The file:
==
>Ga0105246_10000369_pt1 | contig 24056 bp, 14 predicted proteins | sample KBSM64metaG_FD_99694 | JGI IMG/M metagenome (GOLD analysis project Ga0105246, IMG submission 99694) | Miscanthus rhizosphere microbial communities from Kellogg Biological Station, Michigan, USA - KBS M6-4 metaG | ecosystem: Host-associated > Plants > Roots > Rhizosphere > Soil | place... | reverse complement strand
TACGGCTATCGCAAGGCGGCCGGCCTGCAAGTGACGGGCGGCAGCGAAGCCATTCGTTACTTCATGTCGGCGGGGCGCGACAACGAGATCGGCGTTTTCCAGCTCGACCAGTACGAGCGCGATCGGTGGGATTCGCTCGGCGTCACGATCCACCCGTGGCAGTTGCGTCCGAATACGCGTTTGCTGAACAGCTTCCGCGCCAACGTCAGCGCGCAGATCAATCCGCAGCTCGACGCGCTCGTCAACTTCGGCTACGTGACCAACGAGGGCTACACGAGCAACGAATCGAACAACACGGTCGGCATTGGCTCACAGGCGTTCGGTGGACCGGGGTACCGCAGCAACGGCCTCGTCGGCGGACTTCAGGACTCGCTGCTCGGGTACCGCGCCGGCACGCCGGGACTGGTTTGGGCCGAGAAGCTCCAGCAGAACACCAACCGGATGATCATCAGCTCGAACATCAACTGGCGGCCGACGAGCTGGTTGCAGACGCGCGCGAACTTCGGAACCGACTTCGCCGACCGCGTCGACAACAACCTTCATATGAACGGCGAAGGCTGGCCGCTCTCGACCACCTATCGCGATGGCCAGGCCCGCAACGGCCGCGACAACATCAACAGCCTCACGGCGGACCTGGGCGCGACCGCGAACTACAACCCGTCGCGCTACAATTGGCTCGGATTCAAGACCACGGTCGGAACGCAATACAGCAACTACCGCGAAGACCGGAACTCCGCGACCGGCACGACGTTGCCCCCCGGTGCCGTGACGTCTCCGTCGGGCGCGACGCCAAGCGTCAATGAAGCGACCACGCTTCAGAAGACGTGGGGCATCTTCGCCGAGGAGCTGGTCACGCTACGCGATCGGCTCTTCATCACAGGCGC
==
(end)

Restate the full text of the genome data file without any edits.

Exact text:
>Ga0105246_10000369_pt1 | contig 24056 bp, 14 predicted proteins | sample KBSM64metaG_FD_99694 | JGI IMG/M metagenome (GOLD analysis project Ga0105246, IMG submission 99694) | Miscanthus rhizosphere microbial communities from Kellogg Biological Station, Michigan, USA - KBS M6-4 metaG | ecosystem: Host-associated > Plants > Roots > Rhizosphere > Soil | place... | reverse complement strand
TACGGCTATCGCAAGGCGGCCGGCCTGCAAGTGACGGGCGGCAGCGAAGCCATTCGTTACTTCATGTCGGCGGGGCGCGACAACGAGATCGGCGTTTTCCAGCTCGACCAGTACGAGCGCGATCGGTGGGATTCGCTCGGCGTCACGATCCACCCGTGGCAGTTGCGTCCGAATACGCGTTTGCTGAACAGCTTCCGCGCCAACGTCAGCGCGCAGATCAATCCGCAGCTCGACGCGCTCGTCAACTTCGGCTACGTGACCAACGAGGGCTACACGAGCAACGAATCGAACAACACGGTCGGCATTGGCTCACAGGCGTTCGGTGGACCGGGGTACCGCAGCAACGGCCTCGTCGGCGGACTTCAGGACTCGCTGCTCGGGTACCGCGCCGGCACGCCGGGACTGGTTTGGGCCGAGAAGCTCCAGCAGAACACCAACCGGATGATCATCAGCTCGAACATCAACTGGCGGCCGACGAGCTGGTTGCAGACGCGCGCGAACTTCGGAACCGACTTCGCCGACCGCGTCGACAACAACCTTCATATGAACGGCGAAGGCTGGCCGCTCTCGACCACCTATCGCGATGGCCAGGCCCGCAACGGCCGCGACAACATCAACAGCCTCACGGCGGACCTGGGCGCGACCGCGAACTACAACCCGTCGCGCTACAATTGGCTCGGATTCAAGACCACGGTCGGAACGCAATACAGCAACTACCGCGAAGACCGGAACTCCGCGACCGGCACGACGTTGCCCCCCGGTGCCGTGACGTCTCCGTCGGGCGCGACGCCAAGCGTCAATGAAGCGACCACGCTTCAGAAGACGTGGGGCATCTTCGCCGAGGAGCTGGTCACGCTACGCGATCGGCTCTTCATCACAGGCGC